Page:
State pension age would be 74 if it had kept pace with longevity improvements

Written by Natalie Tuck
13/09/17

The state pension age would have already increased to 74 if it had kept up the same pace as life expectancy improvements, research from Hymans Robertson has said.

It has also been revealed, that if the state pension age were set at 74, it would allow for a weekly amount of £320, instead of the current amount of £160. Conversely, the government could instead keep the amount the same and save £50bn in state pension costs.

However, as the average life expectancy in the UK is 81, only seven years would be spent in retirement if the retirement age were set at 74. For those aged 65, healthy life expectancy is 76, so only a couple of years of retirement would be spent in good health.

Hymans Robertson partner and head of corporate consulting Jon Hatchett noted that the debate of the state pension age has been raging. “While UK average life expectancy is now 81, averages mask huge disparities. At one end of the spectrum the number of telegrams sent by the Queen to those reaching 100 has risen from 24 in 1917 to nearly 7,000 today.

“At the other, life expectancy in the most deprived parts of the country is a couple of decades lower than more affluent areas. Life expectancy improvements amongst all but the better off households have more or less stalled this decade, with many putting the blame on government austerity measures.”

He believes that given the disparity between life expectancy across the country, it is right that we are not all retiring at 74, as people should “not be dropping down dead” in the workplace.

“We looked at these figures to demonstrate just how much the situation has changed. It underscores the need to commit to the changes suggested by Cridland in his recent review of state pension age, and to bring forward the increase to 68 between 2037 and 2039.”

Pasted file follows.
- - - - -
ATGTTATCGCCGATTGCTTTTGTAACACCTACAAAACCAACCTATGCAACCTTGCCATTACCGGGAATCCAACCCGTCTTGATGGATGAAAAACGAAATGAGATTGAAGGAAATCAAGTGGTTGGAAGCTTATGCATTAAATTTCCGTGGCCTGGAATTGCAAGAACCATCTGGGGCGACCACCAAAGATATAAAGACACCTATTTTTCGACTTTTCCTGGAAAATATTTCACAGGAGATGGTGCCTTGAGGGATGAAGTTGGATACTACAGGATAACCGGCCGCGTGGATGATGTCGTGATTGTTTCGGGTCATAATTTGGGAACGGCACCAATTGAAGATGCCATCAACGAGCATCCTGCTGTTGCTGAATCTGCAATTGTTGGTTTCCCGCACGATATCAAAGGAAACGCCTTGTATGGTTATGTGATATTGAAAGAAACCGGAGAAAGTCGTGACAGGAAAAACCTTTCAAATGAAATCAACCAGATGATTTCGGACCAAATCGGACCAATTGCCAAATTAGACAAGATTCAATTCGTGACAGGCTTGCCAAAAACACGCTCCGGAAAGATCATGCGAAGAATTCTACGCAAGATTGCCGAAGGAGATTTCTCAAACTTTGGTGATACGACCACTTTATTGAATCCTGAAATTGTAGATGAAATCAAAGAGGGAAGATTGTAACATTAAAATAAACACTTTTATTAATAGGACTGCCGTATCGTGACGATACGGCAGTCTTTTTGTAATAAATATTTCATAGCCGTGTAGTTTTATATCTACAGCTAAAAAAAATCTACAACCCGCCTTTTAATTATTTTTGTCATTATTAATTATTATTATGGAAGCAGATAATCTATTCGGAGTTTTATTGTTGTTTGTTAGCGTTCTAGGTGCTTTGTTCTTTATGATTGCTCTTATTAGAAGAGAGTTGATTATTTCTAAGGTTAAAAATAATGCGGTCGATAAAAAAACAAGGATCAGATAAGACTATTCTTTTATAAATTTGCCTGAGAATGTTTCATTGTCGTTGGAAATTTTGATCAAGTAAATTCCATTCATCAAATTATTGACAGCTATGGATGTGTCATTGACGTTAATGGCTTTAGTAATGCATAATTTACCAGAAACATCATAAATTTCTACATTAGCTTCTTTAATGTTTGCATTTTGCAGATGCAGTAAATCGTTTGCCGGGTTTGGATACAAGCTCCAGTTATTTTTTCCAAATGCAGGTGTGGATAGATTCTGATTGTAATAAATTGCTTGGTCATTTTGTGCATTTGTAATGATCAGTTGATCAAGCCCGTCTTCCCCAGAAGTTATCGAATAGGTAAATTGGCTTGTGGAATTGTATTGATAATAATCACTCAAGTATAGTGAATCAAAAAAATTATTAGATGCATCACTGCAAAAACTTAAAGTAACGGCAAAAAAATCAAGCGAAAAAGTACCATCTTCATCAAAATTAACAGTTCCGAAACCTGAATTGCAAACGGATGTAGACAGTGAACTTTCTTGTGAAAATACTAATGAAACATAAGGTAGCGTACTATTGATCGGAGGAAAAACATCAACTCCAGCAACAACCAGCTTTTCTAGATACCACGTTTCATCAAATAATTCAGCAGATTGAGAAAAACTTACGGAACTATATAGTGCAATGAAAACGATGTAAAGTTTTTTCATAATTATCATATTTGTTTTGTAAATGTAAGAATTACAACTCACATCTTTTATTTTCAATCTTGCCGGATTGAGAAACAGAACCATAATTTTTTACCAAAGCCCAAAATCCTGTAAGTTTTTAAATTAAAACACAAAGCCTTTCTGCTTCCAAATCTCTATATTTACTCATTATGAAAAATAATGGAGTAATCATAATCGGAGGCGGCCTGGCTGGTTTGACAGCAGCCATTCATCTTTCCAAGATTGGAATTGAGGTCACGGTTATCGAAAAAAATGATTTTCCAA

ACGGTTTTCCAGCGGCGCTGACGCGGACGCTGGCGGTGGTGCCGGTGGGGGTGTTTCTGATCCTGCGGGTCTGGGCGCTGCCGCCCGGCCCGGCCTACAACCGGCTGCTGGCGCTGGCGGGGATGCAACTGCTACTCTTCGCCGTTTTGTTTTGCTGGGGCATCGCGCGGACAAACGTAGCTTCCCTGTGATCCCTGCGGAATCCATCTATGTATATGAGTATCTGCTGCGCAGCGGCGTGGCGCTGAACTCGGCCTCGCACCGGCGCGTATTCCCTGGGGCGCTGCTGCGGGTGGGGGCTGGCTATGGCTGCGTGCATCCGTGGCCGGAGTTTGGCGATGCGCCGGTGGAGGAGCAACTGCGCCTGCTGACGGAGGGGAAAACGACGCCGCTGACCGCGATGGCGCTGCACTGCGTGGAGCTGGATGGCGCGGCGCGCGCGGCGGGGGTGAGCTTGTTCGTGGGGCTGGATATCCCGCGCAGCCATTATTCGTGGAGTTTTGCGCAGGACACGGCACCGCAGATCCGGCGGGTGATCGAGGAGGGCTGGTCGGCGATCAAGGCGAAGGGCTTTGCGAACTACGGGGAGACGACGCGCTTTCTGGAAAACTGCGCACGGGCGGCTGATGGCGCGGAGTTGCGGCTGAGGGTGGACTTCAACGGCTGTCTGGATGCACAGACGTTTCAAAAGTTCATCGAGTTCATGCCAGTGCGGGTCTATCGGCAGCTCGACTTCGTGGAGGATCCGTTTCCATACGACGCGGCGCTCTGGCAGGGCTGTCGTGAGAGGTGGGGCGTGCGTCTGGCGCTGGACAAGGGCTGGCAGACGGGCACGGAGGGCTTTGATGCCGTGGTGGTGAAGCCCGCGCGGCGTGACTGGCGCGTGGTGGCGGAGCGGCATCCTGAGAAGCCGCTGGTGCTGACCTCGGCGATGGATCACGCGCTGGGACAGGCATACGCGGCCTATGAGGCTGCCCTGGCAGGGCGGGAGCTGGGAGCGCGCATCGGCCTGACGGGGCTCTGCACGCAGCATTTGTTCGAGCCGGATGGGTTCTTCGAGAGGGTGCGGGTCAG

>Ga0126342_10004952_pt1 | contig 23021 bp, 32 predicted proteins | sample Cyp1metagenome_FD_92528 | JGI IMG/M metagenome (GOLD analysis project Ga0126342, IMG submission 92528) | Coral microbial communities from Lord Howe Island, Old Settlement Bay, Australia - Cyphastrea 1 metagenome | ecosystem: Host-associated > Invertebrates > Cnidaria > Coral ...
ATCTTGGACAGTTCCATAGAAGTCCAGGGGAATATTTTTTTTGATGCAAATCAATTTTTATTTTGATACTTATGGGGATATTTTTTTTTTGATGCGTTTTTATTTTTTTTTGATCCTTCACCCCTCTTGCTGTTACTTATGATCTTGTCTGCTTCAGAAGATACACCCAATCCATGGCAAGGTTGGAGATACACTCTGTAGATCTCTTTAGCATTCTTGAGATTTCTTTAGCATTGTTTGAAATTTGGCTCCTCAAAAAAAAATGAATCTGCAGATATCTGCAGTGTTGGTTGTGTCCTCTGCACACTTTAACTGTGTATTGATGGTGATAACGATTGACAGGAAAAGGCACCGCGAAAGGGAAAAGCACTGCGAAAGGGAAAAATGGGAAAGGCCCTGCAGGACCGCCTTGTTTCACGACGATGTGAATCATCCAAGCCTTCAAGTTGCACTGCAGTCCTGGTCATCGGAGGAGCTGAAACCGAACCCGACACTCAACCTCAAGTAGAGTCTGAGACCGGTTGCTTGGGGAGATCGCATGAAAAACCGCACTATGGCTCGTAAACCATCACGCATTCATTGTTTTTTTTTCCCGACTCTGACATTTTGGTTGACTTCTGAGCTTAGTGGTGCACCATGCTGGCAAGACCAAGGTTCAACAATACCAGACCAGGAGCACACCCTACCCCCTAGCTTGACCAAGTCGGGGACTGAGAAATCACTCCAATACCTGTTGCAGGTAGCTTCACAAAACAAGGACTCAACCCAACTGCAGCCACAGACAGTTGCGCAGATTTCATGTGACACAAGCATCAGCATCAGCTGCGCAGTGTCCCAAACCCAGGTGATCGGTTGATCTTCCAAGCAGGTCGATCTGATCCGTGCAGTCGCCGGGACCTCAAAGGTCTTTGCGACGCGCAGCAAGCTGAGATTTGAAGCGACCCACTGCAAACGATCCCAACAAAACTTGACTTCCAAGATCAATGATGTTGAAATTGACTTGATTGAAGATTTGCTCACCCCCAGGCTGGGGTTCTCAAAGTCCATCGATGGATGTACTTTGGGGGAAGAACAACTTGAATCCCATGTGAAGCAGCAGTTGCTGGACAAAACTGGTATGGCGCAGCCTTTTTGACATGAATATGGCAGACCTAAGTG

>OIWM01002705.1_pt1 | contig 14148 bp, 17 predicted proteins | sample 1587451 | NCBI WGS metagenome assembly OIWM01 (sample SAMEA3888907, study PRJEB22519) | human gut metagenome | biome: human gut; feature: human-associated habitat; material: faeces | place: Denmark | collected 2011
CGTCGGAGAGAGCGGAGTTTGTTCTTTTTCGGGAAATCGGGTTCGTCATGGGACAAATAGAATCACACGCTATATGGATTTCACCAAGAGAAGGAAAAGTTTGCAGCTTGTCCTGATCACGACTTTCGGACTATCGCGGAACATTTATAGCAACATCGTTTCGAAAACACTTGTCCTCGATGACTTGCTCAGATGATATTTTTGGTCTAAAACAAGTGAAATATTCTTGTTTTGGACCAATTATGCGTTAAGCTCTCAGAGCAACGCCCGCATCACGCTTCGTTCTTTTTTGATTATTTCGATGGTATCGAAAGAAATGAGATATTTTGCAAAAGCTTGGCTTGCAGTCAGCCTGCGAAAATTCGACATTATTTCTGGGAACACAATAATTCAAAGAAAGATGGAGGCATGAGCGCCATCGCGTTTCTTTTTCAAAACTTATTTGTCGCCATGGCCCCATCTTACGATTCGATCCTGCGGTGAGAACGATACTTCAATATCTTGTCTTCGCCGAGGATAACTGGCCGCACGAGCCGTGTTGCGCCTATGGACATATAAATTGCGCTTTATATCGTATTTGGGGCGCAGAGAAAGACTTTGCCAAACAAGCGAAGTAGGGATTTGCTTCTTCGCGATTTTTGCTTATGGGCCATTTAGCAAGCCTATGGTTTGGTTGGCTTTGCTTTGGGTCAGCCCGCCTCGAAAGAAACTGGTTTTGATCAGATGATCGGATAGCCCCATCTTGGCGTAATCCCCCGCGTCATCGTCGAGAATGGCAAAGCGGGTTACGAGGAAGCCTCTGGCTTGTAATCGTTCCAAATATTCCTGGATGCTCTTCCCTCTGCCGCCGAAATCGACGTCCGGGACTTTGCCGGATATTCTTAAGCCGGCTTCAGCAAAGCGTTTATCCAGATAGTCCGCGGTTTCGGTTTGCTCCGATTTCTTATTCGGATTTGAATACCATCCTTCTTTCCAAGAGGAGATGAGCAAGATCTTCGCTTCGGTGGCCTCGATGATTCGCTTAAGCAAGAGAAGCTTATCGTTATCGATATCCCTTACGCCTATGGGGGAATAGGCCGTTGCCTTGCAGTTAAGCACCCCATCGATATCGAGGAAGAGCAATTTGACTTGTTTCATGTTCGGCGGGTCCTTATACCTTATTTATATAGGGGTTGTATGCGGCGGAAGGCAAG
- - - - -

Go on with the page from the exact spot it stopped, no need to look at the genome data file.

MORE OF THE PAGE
In addition, Hymans Robertson explained that future pensioners may not be able to have the luxury of a long retirement, which current pensioners do. Hatchett said that the idea of a ‘third age’ of retirement is a very recent cultural phenomenon.

“People love the idea of a couple of decades or more travelling, holidaying with friends and kick-starting new hobbies. But from a financial point of view, is that sustainable, particularly in the context of three quarters of workers not saving enough for retirement? These years of leisure come at a substantial cost, as highlighted by the deficits of most defined benefit pension schemes.

“As recently as the 1970s, 80 per cent of retired households were subsisting on less than £10,000 a year in today’s money. For typical pensioners it was a completely different world to the one they live in today. The Victorian’s invented childhood as we know it, and the baby boomers have invented a new ‘retirementhood’, but without huge societal change it is under serious threat.”

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